“You are one of the most lovely, kind men I've ever worked with. You were so patient with me - I was a mere 16 year old on Brookside, and the whole set was filled with excitement to hear it was you who was coming to play Trevor.  Even when you're playing a baddie, and the baddest of the baddest, you still were able to make that character likeable, and you brought so much joy to set every day.  I send lots and lots and lots of love to you all”... as she blew kisses to Bryan through the screen.

Martina Stanley actor on Fair City, said:

“You just always have carried this wonderful positive energy, and you're full of creative drive, and you have so many ideas. I just always thought you were wonderful and very inspirational for me as an actress. And to continue working, losing your memory as an actor, it's only somebody with enormous courage who could do that. No matter what the slings and arrows, throw at you - you bounce back with a hey ho Here we go. I am so delighted for you Bryan. This is the most wonderful accolade for an incredible actor and human being”.

Giles Watley, from the TV series BREAD, said:

“We had some great times together when we were filming the BBC sitcom BREAD all those years ago. You're an incredibly talented actor, one of the most talented I've ever worked with.

And your attention to detail is amazing, but also warm and generous in performance and in personality.  Congratulations on receiving this award.”

Una Kavanagh, actor on Fair City, said:

“Bryan you have changed the air about what an artist and an actor can be in this country, you open doors and look through windows, to find new ways of expression to show the diversity of your craft from television and film to, of course, the stage but also your documentaries, you have inspired us all”.


About Bryan Murray

From stage to screen performances, Bryan is one of the most respected actors in Ireland, with an illustrious career that spans over five decades. A native of Dublin, he is a household name for his long-running role as Bob Charles on the hugely popular RTE soap Fair City, and for an impressive body of work in film, television and theatre.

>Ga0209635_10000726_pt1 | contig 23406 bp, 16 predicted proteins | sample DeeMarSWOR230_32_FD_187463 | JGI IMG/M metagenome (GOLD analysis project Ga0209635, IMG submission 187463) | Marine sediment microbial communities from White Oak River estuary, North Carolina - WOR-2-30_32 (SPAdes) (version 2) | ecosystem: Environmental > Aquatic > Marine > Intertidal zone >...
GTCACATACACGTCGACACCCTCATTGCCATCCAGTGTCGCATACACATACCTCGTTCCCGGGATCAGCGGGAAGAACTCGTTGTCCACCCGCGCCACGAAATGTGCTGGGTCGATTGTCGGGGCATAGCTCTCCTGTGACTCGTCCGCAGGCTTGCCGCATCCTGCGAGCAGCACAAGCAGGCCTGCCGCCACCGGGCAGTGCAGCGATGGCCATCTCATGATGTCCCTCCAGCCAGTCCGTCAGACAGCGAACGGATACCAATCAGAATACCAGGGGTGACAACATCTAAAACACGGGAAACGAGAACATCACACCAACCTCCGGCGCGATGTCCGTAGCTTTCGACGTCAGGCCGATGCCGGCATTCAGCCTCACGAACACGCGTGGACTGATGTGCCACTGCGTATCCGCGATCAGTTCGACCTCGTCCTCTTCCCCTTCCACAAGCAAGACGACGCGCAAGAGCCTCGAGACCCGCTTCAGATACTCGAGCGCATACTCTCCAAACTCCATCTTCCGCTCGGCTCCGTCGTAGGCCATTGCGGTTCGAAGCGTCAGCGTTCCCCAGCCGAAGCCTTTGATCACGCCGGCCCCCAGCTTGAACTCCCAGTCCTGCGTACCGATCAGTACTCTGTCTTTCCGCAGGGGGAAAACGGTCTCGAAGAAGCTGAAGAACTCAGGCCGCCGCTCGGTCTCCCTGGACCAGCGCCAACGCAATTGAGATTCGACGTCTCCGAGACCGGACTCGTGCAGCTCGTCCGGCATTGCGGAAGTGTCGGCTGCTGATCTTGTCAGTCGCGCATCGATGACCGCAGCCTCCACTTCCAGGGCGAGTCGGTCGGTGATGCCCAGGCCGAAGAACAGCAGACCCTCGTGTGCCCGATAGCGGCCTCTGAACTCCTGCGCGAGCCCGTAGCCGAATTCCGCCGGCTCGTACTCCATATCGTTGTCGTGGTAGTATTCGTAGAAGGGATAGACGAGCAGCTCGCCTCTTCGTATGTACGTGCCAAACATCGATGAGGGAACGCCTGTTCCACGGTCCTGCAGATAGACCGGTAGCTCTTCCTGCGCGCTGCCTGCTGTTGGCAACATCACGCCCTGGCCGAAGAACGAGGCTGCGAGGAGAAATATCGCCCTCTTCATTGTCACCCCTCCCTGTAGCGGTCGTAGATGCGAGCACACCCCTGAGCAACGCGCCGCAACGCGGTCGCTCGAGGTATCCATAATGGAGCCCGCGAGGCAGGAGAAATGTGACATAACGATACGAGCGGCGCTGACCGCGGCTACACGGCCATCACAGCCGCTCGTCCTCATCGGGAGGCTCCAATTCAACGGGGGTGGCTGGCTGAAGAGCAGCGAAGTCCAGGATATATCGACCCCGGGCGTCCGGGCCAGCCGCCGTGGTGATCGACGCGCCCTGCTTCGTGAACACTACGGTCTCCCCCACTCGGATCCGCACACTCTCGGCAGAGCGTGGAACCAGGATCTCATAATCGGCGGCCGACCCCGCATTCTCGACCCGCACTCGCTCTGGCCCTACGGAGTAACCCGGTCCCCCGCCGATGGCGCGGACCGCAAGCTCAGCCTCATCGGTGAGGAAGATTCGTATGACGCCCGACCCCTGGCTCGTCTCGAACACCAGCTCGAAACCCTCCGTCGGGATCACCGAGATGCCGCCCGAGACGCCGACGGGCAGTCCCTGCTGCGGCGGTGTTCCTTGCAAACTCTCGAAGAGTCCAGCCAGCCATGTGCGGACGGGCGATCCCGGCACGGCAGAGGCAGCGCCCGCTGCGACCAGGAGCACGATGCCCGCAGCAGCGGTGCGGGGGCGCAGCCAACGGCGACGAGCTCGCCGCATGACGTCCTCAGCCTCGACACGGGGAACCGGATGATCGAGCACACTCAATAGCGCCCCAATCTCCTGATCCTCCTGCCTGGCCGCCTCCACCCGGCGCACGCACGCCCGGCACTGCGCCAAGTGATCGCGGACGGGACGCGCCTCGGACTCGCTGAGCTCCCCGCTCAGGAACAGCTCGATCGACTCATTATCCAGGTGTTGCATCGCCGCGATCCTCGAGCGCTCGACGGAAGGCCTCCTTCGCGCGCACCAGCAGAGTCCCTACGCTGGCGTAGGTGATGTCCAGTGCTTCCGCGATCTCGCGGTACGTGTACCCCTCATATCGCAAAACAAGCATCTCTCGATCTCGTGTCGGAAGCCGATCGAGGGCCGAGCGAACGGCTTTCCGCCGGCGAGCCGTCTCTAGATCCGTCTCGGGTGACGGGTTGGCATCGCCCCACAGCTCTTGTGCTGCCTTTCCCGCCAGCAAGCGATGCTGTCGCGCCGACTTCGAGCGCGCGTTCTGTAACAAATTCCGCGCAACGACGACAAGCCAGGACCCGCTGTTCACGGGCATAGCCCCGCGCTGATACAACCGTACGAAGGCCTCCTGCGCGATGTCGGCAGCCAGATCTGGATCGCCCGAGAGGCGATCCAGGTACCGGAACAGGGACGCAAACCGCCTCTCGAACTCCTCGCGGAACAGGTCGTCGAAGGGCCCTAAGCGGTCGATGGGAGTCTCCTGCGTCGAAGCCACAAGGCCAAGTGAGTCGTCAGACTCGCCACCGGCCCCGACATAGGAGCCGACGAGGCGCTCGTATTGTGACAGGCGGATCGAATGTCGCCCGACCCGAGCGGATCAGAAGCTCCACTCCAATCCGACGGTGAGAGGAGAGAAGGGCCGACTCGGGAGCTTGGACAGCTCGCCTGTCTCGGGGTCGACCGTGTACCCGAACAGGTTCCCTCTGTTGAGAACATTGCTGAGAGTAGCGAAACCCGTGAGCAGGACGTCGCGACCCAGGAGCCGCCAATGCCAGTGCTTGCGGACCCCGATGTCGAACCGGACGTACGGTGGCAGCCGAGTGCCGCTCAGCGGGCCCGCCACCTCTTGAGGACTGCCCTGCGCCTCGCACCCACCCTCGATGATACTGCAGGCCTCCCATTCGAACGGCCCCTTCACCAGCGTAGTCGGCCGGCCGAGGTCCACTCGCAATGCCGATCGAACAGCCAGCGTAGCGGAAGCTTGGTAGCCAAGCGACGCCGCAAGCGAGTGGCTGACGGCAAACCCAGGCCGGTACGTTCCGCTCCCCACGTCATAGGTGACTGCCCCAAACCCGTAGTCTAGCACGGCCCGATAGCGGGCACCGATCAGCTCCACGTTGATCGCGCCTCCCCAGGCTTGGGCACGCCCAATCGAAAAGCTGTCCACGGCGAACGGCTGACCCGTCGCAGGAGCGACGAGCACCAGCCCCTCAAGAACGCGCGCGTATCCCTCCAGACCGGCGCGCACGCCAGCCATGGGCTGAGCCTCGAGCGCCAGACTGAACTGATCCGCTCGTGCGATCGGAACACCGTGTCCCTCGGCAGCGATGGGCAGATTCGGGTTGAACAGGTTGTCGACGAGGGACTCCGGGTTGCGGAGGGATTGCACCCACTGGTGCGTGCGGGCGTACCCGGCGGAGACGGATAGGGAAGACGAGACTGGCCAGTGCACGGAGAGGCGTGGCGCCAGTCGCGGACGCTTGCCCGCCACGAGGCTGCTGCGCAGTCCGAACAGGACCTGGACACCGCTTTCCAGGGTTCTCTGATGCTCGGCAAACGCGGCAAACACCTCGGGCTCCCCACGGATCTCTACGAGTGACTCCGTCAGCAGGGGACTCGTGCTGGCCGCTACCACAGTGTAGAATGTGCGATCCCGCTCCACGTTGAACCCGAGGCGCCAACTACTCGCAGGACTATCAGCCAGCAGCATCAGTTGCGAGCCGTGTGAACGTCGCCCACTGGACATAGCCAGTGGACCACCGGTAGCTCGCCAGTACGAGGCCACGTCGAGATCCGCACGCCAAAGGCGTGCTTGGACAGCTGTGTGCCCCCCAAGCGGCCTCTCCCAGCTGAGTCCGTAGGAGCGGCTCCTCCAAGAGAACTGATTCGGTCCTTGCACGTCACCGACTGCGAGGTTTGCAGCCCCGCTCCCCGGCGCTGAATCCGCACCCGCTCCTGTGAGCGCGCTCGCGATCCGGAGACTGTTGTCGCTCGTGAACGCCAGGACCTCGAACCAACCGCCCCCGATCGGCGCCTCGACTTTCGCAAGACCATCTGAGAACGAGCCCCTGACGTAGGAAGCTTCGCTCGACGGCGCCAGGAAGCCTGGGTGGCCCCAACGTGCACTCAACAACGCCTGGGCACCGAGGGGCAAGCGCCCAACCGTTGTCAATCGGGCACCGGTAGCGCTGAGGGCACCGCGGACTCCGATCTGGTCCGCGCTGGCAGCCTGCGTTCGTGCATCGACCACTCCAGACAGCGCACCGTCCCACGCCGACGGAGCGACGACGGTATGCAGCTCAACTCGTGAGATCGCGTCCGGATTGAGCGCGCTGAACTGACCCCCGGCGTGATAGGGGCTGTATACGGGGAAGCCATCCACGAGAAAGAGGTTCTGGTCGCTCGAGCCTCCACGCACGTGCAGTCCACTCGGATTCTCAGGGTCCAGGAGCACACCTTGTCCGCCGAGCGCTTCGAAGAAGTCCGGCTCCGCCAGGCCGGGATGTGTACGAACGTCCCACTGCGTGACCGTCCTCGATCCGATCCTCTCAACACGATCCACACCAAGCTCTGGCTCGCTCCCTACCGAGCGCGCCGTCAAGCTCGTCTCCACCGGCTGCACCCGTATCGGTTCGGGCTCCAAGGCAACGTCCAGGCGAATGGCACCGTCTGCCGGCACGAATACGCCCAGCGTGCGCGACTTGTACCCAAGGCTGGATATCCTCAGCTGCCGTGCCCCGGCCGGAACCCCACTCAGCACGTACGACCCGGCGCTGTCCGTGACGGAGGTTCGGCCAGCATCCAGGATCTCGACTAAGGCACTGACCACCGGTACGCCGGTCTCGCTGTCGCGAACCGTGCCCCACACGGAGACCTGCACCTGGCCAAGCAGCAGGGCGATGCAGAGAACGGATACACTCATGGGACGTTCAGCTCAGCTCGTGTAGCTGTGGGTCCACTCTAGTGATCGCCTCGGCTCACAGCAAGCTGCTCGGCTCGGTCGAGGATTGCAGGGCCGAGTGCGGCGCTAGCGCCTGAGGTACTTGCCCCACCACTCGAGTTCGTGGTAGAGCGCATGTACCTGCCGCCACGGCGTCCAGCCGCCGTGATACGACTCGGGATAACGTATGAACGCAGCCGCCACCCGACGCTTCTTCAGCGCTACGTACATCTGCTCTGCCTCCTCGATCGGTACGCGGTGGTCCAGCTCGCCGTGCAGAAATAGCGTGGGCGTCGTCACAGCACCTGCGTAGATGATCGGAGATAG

From Flurry Knox in The Irish R.M. to Trevor Jordache in British drama Brookside, his performances have entertained and resonated with audiences across the decades. Other roles have included Fitz in Strumpet City, and Harry Cassidy in Perfect Scoundrels. 

In film, he has appeared in A Portrait of the Artist as a Young Man, The Disturbance at Dinner, Boy Eats Girl, Vita & Virginia, and The Professor and the Madman. As a television presenter, he has hosted shows like Encore and The Tenements, which garnered critical acclaim and an IFTA nomination. He has worked alongside Irish and international actors over the years, including Judi Dench, Peter O’Toole, Rita Tushingham, Anna Friel, John Gielgud, David Kelly, and Sean Penn among others. 

Bryan’s career began at the Abbey Theatre, where he has graced the stage in more than 50 productions, and his stage career has also included stints at London's Royal National Theatre and the Royal Shakespeare Company. 

Bryan has been widely praised in recent years for his candid public speaking on his diagnosis of Alzheimers, while continuing to give fantastic performances four nights a week in Fair City, in which he stars alongside his off-screen wife Una Crawford O’Brien. 

He has been praised for his performance at the Abbey theatre on An Old Song, Half Forgotten, a groundbreaking play by playwright Deirdre Kinahan.  This poignant production unveils the journey of an elderly artist in care, ingeniously created for Bryan to return to the stage despite the memory-loss challenges of Alzheimer's. Kinahan's work provided a platform for Bryan to showcase his enduring talent, transcending the limitations of his condition.